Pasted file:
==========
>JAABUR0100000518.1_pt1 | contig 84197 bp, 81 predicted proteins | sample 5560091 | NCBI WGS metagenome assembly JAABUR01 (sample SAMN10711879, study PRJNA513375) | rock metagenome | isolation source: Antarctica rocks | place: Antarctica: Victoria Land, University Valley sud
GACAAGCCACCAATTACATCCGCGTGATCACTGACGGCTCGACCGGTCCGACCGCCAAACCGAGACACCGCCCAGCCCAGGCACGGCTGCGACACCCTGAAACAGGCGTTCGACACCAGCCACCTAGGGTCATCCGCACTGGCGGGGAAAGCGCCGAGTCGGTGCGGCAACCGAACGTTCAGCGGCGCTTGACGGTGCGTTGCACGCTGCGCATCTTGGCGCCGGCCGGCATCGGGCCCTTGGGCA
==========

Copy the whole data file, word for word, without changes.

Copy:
>JAABUR0100000518.1_pt1 | contig 84197 bp, 81 predicted proteins | sample 5560091 | NCBI WGS metagenome assembly JAABUR01 (sample SAMN10711879, study PRJNA513375) | rock metagenome | isolation source: Antarctica rocks | place: Antarctica: Victoria Land, University Valley sud
GACAAGCCACCAATTACATCCGCGTGATCACTGACGGCTCGACCGGTCCGACCGCCAAACCGAGACACCGCCCAGCCCAGGCACGGCTGCGACACCCTGAAACAGGCGTTCGACACCAGCCACCTAGGGTCATCCGCACTGGCGGGGAAAGCGCCGAGTCGGTGCGGCAACCGAACGTTCAGCGGCGCTTGACGGTGCGTTGCACGCTGCGCATCTTGGCGCCGGCCGGCATCGGGCCCTTGGGCA